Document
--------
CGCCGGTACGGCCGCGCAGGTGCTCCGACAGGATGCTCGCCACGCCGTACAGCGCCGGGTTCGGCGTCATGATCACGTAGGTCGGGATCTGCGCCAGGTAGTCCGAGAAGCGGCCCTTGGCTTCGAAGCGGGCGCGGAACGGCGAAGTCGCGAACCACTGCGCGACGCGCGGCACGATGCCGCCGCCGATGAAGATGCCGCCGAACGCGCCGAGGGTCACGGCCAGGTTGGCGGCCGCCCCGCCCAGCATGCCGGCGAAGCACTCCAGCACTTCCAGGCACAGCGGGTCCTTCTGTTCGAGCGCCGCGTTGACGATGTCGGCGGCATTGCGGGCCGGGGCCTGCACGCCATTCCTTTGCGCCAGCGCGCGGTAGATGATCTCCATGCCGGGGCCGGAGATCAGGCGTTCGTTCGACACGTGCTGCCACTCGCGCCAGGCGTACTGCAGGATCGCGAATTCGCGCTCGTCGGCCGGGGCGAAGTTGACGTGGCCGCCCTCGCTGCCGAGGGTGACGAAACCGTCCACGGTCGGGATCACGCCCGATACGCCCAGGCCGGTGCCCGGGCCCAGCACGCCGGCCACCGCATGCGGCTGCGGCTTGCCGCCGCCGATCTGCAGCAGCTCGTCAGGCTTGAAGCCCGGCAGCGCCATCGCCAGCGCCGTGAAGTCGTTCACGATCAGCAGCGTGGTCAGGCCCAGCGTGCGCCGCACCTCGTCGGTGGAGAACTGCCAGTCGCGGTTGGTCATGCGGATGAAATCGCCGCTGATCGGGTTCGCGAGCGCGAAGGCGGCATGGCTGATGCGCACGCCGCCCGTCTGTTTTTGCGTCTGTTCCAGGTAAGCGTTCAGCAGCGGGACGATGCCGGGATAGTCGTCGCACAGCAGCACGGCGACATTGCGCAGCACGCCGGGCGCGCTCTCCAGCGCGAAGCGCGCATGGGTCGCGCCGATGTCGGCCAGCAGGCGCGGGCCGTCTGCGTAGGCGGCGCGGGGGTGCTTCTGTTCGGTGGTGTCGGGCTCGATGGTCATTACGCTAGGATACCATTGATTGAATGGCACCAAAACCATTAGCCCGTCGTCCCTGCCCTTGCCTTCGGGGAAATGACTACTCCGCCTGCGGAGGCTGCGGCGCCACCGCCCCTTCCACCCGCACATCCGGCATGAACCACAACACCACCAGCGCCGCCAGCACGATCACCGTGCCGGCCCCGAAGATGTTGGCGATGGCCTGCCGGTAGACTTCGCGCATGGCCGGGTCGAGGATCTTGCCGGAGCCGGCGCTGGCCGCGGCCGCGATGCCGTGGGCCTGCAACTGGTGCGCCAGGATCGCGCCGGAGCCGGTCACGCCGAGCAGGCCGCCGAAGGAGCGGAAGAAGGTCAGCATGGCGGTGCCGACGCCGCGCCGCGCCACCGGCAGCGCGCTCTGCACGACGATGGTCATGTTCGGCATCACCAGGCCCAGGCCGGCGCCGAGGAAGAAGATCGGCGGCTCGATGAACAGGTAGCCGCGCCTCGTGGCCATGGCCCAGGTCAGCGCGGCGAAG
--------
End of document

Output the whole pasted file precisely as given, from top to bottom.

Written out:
CGCCGGTACGGCCGCGCAGGTGCTCCGACAGGATGCTCGCCACGCCGTACAGCGCCGGGTTCGGCGTCATGATCACGTAGGTCGGGATCTGCGCCAGGTAGTCCGAGAAGCGGCCCTTGGCTTCGAAGCGGGCGCGGAACGGCGAAGTCGCGAACCACTGCGCGACGCGCGGCACGATGCCGCCGCCGATGAAGATGCCGCCGAACGCGCCGAGGGTCACGGCCAGGTTGGCGGCCGCCCCGCCCAGCATGCCGGCGAAGCACTCCAGCACTTCCAGGCACAGCGGGTCCTTCTGTTCGAGCGCCGCGTTGACGATGTCGGCGGCATTGCGGGCCGGGGCCTGCACGCCATTCCTTTGCGCCAGCGCGCGGTAGATGATCTCCATGCCGGGGCCGGAGATCAGGCGTTCGTTCGACACGTGCTGCCACTCGCGCCAGGCGTACTGCAGGATCGCGAATTCGCGCTCGTCGGCCGGGGCGAAGTTGACGTGGCCGCCCTCGCTGCCGAGGGTGACGAAACCGTCCACGGTCGGGATCACGCCCGATACGCCCAGGCCGGTGCCCGGGCCCAGCACGCCGGCCACCGCATGCGGCTGCGGCTTGCCGCCGCCGATCTGCAGCAGCTCGTCAGGCTTGAAGCCCGGCAGCGCCATCGCCAGCGCCGTGAAGTCGTTCACGATCAGCAGCGTGGTCAGGCCCAGCGTGCGCCGCACCTCGTCGGTGGAGAACTGCCAGTCGCGGTTGGTCATGCGGATGAAATCGCCGCTGATCGGGTTCGCGAGCGCGAAGGCGGCATGGCTGATGCGCACGCCGCCCGTCTGTTTTTGCGTCTGTTCCAGGTAAGCGTTCAGCAGCGGGACGATGCCGGGATAGTCGTCGCACAGCAGCACGGCGACATTGCGCAGCACGCCGGGCGCGCTCTCCAGCGCGAAGCGCGCATGGGTCGCGCCGATGTCGGCCAGCAGGCGCGGGCCGTCTGCGTAGGCGGCGCGGGGGTGCTTCTGTTCGGTGGTGTCGGGCTCGATGGTCATTACGCTAGGATACCATTGATTGAATGGCACCAAAACCATTAGCCCGTCGTCCCTGCCCTTGCCTTCGGGGAAATGACTACTCCGCCTGCGGAGGCTGCGGCGCCACCGCCCCTTCCACCCGCACATCCGGCATGAACCACAACACCACCAGCGCCGCCAGCACGATCACCGTGCCGGCCCCGAAGATGTTGGCGATGGCCTGCCGGTAGACTTCGCGCATGGCCGGGTCGAGGATCTTGCCGGAGCCGGCGCTGGCCGCGGCCGCGATGCCGTGGGCCTGCAACTGGTGCGCCAGGATCGCGCCGGAGCCGGTCACGCCGAGCAGGCCGCCGAAGGAGCGGAAGAAGGTCAGCATGGCGGTGCCGACGCCGCGCCGCGCCACCGGCAGCGCGCTCTGCACGACGATGGTCATGTTCGGCATCACCAGGCCCAGGCCGGCGCCGAGGAAGAAGATCGGCGGCTCGATGAACAGGTAGCCGCGCCTCGTGGCCATGGCCCAGGTCAGCGCGGCGAAG